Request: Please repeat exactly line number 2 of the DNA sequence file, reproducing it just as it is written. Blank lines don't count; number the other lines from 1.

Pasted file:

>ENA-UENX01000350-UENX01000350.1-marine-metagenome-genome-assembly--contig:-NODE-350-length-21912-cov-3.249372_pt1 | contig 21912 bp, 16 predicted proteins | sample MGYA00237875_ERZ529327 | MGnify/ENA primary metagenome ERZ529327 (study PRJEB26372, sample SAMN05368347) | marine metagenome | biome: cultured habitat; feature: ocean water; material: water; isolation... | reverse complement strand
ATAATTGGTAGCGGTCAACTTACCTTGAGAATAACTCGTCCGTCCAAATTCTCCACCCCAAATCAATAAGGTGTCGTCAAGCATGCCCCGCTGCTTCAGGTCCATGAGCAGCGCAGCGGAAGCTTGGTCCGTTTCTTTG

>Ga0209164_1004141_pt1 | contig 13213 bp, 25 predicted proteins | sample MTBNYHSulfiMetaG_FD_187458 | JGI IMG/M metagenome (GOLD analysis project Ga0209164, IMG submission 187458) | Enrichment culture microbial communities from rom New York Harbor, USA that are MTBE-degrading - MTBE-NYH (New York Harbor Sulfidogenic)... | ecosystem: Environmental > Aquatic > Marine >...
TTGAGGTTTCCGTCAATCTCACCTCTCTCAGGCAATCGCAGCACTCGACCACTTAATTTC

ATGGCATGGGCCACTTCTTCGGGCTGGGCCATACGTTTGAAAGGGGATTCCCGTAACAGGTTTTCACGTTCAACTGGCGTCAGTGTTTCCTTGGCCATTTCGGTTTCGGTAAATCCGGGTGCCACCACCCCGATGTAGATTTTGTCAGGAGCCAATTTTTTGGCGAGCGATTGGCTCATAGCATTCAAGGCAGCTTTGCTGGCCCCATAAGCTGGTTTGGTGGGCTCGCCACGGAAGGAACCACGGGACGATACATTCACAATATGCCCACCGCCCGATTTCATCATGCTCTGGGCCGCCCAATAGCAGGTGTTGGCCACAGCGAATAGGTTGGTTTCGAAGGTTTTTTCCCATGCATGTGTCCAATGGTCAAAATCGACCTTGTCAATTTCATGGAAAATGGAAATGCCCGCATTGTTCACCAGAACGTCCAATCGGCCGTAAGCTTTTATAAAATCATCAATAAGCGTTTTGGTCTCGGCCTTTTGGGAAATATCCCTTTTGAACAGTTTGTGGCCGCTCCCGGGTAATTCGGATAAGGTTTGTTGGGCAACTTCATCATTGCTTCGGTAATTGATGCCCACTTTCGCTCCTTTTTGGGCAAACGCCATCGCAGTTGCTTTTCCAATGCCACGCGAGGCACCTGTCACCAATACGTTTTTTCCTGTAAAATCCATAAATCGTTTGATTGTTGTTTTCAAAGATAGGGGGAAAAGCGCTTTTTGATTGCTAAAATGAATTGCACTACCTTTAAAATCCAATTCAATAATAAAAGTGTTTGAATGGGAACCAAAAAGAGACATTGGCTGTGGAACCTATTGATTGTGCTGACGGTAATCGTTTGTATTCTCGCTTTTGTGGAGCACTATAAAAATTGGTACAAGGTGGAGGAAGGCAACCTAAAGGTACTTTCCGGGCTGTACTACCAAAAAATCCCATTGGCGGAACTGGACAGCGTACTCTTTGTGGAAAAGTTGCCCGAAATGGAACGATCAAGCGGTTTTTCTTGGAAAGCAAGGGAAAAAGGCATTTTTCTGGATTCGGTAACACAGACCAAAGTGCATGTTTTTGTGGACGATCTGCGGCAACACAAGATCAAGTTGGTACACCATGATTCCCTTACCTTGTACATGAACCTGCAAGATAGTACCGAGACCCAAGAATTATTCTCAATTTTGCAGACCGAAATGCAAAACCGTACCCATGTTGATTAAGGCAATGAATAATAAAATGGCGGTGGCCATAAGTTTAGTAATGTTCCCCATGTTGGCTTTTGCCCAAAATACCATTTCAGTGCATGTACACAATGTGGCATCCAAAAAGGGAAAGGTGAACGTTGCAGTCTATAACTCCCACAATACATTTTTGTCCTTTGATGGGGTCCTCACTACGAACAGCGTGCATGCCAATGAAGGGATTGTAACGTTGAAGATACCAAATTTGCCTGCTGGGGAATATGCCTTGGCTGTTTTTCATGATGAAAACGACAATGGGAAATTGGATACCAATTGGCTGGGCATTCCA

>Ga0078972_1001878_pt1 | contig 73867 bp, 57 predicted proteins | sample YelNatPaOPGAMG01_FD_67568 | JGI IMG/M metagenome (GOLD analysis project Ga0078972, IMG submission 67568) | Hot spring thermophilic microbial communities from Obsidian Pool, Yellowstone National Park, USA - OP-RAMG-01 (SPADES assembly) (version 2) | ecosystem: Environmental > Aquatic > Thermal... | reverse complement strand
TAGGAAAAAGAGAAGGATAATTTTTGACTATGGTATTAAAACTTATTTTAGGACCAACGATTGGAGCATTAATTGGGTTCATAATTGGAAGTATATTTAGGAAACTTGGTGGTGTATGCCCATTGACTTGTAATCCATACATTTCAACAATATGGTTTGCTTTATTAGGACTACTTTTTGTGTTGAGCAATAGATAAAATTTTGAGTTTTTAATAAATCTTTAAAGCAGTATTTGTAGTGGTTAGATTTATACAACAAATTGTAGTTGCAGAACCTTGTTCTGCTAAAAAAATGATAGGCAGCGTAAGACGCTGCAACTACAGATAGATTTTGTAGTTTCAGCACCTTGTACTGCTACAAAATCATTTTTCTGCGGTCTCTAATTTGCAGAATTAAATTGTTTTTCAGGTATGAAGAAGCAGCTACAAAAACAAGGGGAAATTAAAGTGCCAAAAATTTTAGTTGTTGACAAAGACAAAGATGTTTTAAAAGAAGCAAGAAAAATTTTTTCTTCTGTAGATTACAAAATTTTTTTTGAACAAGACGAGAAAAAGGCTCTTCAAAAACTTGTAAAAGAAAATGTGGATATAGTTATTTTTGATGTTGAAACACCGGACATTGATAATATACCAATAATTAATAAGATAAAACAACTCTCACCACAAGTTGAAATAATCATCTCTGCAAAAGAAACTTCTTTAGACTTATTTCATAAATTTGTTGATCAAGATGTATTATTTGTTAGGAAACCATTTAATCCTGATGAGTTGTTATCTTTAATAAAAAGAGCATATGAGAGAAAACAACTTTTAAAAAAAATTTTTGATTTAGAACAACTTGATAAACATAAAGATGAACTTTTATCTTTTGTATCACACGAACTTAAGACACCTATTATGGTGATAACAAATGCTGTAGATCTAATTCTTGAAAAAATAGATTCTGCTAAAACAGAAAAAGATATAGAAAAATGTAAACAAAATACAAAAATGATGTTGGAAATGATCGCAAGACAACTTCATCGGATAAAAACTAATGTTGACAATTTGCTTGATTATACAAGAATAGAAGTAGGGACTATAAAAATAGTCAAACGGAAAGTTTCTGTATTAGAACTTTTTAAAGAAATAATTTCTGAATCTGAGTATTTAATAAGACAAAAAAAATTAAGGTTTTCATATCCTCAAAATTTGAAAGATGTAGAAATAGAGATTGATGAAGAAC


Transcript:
ATAATTGGTAGCGGTCAACTTACCTTGAGAATAACTCGTCCGTCCAAATTCTCCACCCCAAATCAATAAGGTGTCGTCAAGCATGCCCCGCTGCTTCAGGTCCATGAGCAGCGCAGCGGAAGCTTGGTCCGTTTCTTTG